About 35 Texans in wheelchairs, denouncing proposed state budget cuts, staged a sit-in outside Gov. Rick Perry’s Capitol office late Tuesday.
Protesters with the disability rights group Adapt of Texas vowed to stay until they were removed or arrested.
Chief organizers Bob Kafka and David Wittie said the group also would disperse if Perry agreed in writing to its demand that Texas use all its rainy-day money and raise other revenue to avoid cuts to community-based long-term-care services. The Republican governor has urged lawmakers not to use any rainy-day money and opposes tax increases.
Some of them wound up getting ticketed, though it’s not clear what for. Perry naturally snuck out the back like the coward he is, leaving his spokesperson to complain about how you’re not supposed to use “disruptive” tactics to get a meeting with him. Oh, and now they’ve erected a barricade to keep those pesky wheelchair warriors out. Way to hide, Governor!
For their part, the protesters said they’d been trying to speak with the Governor since August. Don’t they understand that if they don’t have a large campaign contribution to being him they’re wasting everybody’s time? I mean, clearly the Governor has more important things to do than speak to ordinary people.
Earlier in the day, these folks were joined by some high profile supporters.
TV star and native Texan Eva Longoria stopped by the Capitol today to stand with a couple hundred advocates for continued funding of state programs for people with developmental disabilities.
Longoria said her 43-year-old sister is a special needs resident of a group home in Texas, which could close due to funding cuts in the state budget proposals under consideration.
“We’re not here to ask for more money,” she said “We want to keep what we have fought for for the last 30 years.”
The shuttering of group homes is just one potential consequence of Senate and House budget proposals that make millions of dollars in cuts to programs that serve the state’s developmentally disabled population. According to the Texas Council for Developmental Disabilities, at least 23 programs across five different state departments will see budget reductions that will affect those with special needs.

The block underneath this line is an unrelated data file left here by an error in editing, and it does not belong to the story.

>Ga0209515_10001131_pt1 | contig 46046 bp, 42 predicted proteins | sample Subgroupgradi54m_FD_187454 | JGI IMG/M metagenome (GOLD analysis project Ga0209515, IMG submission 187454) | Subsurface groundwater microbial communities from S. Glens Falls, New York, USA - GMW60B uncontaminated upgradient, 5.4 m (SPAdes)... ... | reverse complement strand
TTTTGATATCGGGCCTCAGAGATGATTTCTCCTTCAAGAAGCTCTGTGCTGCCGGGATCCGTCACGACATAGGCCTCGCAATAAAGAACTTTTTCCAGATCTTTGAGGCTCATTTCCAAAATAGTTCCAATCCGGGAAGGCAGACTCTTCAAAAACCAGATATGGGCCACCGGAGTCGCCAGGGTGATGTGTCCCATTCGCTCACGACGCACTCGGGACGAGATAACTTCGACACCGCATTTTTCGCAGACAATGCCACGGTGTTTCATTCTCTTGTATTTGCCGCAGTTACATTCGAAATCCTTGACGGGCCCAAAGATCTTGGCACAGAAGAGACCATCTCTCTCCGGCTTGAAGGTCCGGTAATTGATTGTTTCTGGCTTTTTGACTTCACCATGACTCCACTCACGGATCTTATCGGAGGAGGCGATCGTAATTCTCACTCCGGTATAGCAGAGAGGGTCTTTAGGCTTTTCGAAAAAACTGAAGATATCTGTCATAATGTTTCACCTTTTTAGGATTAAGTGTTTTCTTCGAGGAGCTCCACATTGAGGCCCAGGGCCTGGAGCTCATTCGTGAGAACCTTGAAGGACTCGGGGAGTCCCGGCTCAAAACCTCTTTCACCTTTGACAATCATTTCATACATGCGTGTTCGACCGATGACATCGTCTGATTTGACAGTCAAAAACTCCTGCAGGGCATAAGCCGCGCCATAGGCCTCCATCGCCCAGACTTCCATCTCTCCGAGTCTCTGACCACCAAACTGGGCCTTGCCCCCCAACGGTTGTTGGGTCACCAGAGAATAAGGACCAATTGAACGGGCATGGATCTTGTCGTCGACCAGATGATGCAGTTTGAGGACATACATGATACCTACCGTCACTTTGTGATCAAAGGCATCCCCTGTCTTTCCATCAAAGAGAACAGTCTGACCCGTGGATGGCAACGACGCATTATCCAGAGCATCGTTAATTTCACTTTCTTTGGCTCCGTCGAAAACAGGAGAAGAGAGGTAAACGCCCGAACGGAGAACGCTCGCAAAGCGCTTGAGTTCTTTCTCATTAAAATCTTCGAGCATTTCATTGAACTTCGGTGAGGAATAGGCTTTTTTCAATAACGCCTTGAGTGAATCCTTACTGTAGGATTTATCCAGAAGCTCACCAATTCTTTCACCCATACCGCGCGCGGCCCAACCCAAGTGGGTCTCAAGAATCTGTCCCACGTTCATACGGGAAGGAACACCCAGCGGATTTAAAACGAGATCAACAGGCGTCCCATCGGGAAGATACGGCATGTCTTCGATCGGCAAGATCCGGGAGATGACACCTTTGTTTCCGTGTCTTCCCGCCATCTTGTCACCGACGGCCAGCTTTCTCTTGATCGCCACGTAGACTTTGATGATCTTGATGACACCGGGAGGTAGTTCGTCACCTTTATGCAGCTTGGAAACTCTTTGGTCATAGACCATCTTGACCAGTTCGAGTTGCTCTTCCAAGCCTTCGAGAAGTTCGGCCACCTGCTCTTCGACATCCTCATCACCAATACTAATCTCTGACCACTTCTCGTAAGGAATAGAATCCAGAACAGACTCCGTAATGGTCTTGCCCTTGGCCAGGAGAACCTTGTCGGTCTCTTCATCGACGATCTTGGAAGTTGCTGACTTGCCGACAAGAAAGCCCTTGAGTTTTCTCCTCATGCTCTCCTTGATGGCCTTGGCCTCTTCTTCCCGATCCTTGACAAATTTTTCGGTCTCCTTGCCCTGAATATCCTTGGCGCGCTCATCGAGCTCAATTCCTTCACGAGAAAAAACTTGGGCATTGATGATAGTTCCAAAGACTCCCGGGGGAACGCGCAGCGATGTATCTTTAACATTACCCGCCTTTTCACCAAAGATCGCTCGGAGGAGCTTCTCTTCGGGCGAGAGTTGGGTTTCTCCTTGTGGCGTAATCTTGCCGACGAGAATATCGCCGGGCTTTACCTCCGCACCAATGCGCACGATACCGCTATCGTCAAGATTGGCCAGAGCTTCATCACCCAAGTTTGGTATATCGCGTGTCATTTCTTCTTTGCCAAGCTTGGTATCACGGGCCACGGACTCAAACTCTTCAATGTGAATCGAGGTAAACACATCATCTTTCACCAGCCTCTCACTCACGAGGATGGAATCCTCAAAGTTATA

Longoria was joined in the shade of the Capitol’s north steps by Rep. Mike Villarreal, D-San Antonio.
“You have to translate these budget numbers to real human lives,” he instructed the crowd, who visited with legislators following the rally.
The Express News has more extensive coverage of this.
Longoria, whose intellectually disabled sister, Liza, joined her on the stage in the parking lot of the special needs-focused park, wore the same red T-shirt as those in the audience, emblazoned with the words: My Future Is In Your Hands.
After the rally, she boarded one of four buses that squired the throng to Austin, where they were to spend an afternoon rallying on the Capitol steps and meeting with legislators to emphasize their opposition to the cuts.
Alice McIntire, 48, who lives in residential center for those with mental retardation, knew exactly what she planned to tell lawmakers in Austin.
“You’re trying to take my home away from me,” she said. “If you do that I’ll be crying, I’ll be hurt. I don’t want to leave my home.”
Cynthia Benjamin came to the rally with her son Charles, 22, who clutched a plastic dinosaur.
“I can’t tell you how important support agencies are to parents,” she said. “Here’s a perfect example: The other day my son had to be sedated to see the dentist and I couldn’t carry him afterwards. What would I do without help?”
Ana Aponte said she would have to institutionalize her son Luis, who is 33 and has severe autism, if it weren’t for funding that provides services that allows her to keep him at home.
“We want him to be surrounded by his family,” she said.
Tina Chang wonders how she will be able to afford doctor visits and medicine for her two profoundly autistic foster daughters, Linda and Esmeralda, if proposed Medicaid cuts go through.
“If we can’t get services, it hurts our purpose that was given to us by God,” she said.
Someone should mention that to Sen. Patrick. I recommend bringing a sonogram with you when you visit him. To be slightly more serious, the point here is that the overall burden on the state for helping these people is quite small in the context of the budget, but the burden on the families in the absence of the state would be crushing. And the cost to the state and to local governments when families fall apart as a result of that burden will likely be greater than the cost of helping them deal with it in the first place would have been. Oh, and finding savings that don’t hurt people is easier said than done.